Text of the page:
Junior Research Fellow in French

Alexandra Reza

  • I research anticolonial and ‘postcolonial’ writing in French, Portuguese and English.

  • I am a BBC/AHRC ‘New Generation Thinker’ for 2020.

  • I am currently working on a project about poetry, plays, film and radio in Conakry in the 1960s.

Alexandra Reza stands against a wall.


For undergraduates in French and Portuguese, I teach across the texts prescribed for Prelims (first year), covering francophone authors such as Michel de Montaigne, Denis Diderot, Jean Racine, Charles Baudelaire, Georges Sand, Marcel Proust, Pierre Choderlos de Laclos, Samuel Beckett and Aimé Césaire (Papers III and IV), and lusophone authors such as Pepetela and Sophia de Mello Breyner Andresen (Paper III). For students in the Final Honours School, I teach literary theory, twentieth- and twenty-first century literature (Papers VIII and XII). I also enjoy, very much, teaching literary translation (Papers IIA and IIB) from both languages.

I lecture on postcolonial literature and theory for both the French and Portuguese departments in the Faculty of Medieval and Modern Languages, addressing the writing of figures such as Aimé Césaire, Frantz Fanon, Ousman Sembène, Édouard Glissant, Amílcar Cabral and others.

For graduate students, my teaching addresses francophone and lusophone postcolonial culture, history and theory, broadly construed.


My research is particularly focussed on cultural production in the conjuncture of decolonisation in the mid-twentieth century, mainly between 1940 and 1970. I read a wide variety of texts produced at the end of empire to understand how writers, and particularly African writers, figured Empire as a political and cultural structure, and what conceptions of freedom, creativity, and society underpinned anti-colonial writing. I am interested in how those ideas were the same and how they differed in French, Portuguese and English, whether they travelled and were translated, and if so how, and what that can tell us about the nature of empire, and nationalism.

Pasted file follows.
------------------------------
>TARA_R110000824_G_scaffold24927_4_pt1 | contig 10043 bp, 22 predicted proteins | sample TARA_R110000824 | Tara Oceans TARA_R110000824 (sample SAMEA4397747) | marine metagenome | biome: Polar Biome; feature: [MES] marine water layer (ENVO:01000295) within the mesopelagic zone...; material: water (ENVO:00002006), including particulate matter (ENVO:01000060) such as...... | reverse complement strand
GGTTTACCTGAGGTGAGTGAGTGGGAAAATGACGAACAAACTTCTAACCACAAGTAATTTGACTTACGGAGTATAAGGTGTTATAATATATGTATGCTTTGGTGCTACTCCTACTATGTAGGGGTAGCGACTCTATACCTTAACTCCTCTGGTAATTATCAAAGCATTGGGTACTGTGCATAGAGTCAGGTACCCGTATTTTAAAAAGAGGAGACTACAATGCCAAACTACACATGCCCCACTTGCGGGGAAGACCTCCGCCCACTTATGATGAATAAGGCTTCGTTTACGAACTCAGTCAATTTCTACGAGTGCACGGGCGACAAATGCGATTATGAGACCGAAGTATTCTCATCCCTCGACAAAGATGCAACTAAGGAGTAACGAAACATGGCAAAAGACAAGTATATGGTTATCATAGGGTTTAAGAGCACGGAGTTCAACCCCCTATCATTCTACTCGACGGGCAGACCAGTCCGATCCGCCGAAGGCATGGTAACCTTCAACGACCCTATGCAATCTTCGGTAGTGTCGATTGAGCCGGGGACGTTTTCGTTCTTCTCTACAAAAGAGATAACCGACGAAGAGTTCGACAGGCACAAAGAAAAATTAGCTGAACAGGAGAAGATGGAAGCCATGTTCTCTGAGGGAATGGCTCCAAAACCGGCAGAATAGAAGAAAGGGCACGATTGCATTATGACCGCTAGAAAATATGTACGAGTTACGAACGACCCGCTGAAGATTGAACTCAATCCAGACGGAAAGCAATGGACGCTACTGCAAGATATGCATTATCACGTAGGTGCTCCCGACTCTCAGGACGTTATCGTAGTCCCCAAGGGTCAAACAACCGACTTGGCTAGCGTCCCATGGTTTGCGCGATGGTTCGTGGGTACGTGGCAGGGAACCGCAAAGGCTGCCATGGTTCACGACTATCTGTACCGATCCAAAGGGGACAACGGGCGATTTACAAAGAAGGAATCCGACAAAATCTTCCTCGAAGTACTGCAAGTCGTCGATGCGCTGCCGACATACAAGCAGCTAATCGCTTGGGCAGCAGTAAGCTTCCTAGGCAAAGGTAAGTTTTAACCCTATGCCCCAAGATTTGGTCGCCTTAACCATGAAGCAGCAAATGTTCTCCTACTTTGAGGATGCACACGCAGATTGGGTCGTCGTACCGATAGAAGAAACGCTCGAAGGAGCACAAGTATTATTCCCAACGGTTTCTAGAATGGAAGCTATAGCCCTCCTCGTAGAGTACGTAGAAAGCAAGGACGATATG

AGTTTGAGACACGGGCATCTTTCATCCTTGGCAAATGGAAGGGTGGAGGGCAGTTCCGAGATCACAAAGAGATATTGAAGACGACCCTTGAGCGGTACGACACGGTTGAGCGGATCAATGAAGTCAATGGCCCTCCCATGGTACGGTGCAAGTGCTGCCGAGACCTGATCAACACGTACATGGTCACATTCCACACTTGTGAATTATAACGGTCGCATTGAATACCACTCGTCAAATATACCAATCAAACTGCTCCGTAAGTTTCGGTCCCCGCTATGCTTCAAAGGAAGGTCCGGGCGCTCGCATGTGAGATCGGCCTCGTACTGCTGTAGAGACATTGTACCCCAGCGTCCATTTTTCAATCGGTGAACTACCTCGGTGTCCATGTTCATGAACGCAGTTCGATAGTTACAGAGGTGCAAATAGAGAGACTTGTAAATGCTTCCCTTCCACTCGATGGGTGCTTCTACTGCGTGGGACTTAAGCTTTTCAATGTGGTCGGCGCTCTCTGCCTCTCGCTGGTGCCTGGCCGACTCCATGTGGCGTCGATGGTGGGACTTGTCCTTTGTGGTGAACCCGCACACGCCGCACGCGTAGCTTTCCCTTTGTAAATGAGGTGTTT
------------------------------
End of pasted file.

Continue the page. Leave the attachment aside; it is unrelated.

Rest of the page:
I am particularly interested in periodical culture, so I read and conduct archival research into magazines and journals. I am currently finalising a monograph, entitled Culture, politics and form: Literary journals and African decolonization, about the transnational networks of literary journals that connected francophone and lusophone anti-colonial writers in the 1950s and 1960s with writers working in other languages.

My most recent research has focussed on Conakry, the capital of Guinea in West Africa, as a site of multilingual, creative practice in the 1960s.

The histories of European empires are not spatially, or indeed linguistically, hermetic. My work proposes that the overlaps between them, and the connections between those who resisted them, can help us re-imagine the spatial and aesthetic co-ordinates of culture and politics in literary studies.

Selected Publications

‘Stepping out of line in independent Conakry’, Research in African Literatures (forthcoming, Spring 2020)

‘Penser la différence culturelle du colonial au mondial’ [Review], Journal of Commonwealth Studies (forthcoming)

‘Imagined Transmigrations’, New Left Review, 115 (Jan-Feb 2019), 141-9

‘As geografias de conexão insurgentes da Casa dos Estudantes do Império’ in eds Cláudia Castelo and Miguel Bandeira Jerónimo, Casa dos Estudantes do Império: dinâmicas coloniais, conexões transnacionais (Lisbon: Edições 70, 2017)

‘The literary journal as form: twentieth century African literary expression’ in eds Phillip Rothwell and Margarida Calafate Ribeiro, Heranças pós-coloniais nas literaturas de língua portuguesa, eds., (Porto: Afrontamento, 2019)

‘African Anti-colonialism and the Ultramarinos of the Casa dos Estudantes do Império’, Journal of Lusophone Studies, Vol. 1 (new series) (Summer 2016)

‘Nos & leurs Afriques: constructions littéraires des identités africaines cinquante ans après les décolonisations.’ (Review)’, French Studies, Vol. 70.2 (2016)

Modern Languages and Linguistics
Dr Reza

The histories of European empires are not spatially, or indeed linguistically, hermetic.